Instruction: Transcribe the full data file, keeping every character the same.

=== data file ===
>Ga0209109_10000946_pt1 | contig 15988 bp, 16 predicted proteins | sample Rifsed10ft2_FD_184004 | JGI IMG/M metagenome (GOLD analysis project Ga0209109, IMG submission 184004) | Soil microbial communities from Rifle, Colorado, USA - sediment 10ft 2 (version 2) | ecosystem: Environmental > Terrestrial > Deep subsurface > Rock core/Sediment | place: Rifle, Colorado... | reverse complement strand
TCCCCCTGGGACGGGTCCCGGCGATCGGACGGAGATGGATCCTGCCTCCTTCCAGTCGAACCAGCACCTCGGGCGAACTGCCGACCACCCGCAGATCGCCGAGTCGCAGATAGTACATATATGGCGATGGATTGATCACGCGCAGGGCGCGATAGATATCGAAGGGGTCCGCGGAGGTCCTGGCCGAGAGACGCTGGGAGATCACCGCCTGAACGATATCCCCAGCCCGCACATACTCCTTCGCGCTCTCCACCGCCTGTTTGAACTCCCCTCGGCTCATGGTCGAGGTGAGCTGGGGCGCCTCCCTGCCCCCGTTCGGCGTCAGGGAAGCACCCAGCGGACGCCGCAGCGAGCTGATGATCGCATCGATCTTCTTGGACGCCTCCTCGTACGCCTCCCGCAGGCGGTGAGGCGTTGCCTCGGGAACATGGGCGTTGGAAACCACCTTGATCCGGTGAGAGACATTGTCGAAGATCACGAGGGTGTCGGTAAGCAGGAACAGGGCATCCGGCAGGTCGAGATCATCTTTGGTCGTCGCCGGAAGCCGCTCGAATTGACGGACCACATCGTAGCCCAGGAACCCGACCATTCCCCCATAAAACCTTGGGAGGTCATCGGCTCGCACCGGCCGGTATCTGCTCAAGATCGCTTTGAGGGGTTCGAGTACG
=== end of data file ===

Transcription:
>Ga0209109_10000946_pt1 | contig 15988 bp, 16 predicted proteins | sample Rifsed10ft2_FD_184004 | JGI IMG/M metagenome (GOLD analysis project Ga0209109, IMG submission 184004) | Soil microbial communities from Rifle, Colorado, USA - sediment 10ft 2 (version 2) | ecosystem: Environmental > Terrestrial > Deep subsurface > Rock core/Sediment | place: Rifle, Colorado... | reverse complement strand
TCCCCCTGGGACGGGTCCCGGCGATCGGACGGAGATGGATCCTGCCTCCTTCCAGTCGAACCAGCACCTCGGGCGAACTGCCGACCACCCGCAGATCGCCGAGTCGCAGATAGTACATATATGGCGATGGATTGATCACGCGCAGGGCGCGATAGATATCGAAGGGGTCCGCGGAGGTCCTGGCCGAGAGACGCTGGGAGATCACCGCCTGAACGATATCCCCAGCCCGCACATACTCCTTCGCGCTCTCCACCGCCTGTTTGAACTCCCCTCGGCTCATGGTCGAGGTGAGCTGGGGCGCCTCCCTGCCCCCGTTCGGCGTCAGGGAAGCACCCAGCGGACGCCGCAGCGAGCTGATGATCGCATCGATCTTCTTGGACGCCTCCTCGTACGCCTCCCGCAGGCGGTGAGGCGTTGCCTCGGGAACATGGGCGTTGGAAACCACCTTGATCCGGTGAGAGACATTGTCGAAGATCACGAGGGTGTCGGTAAGCAGGAACAGGGCATCCGGCAGGTCGAGATCATCTTTGGTCGTCGCCGGAAGCCGCTCGAATTGACGGACCACATCGTAGCCCAGGAACCCGACCATTCCCCCATAAAACCTTGGGAGGTCATCGGCTCGCACCGGCCGGTATCTGCTCAAGATCGCTTTGAGGGGTTCGAGTACG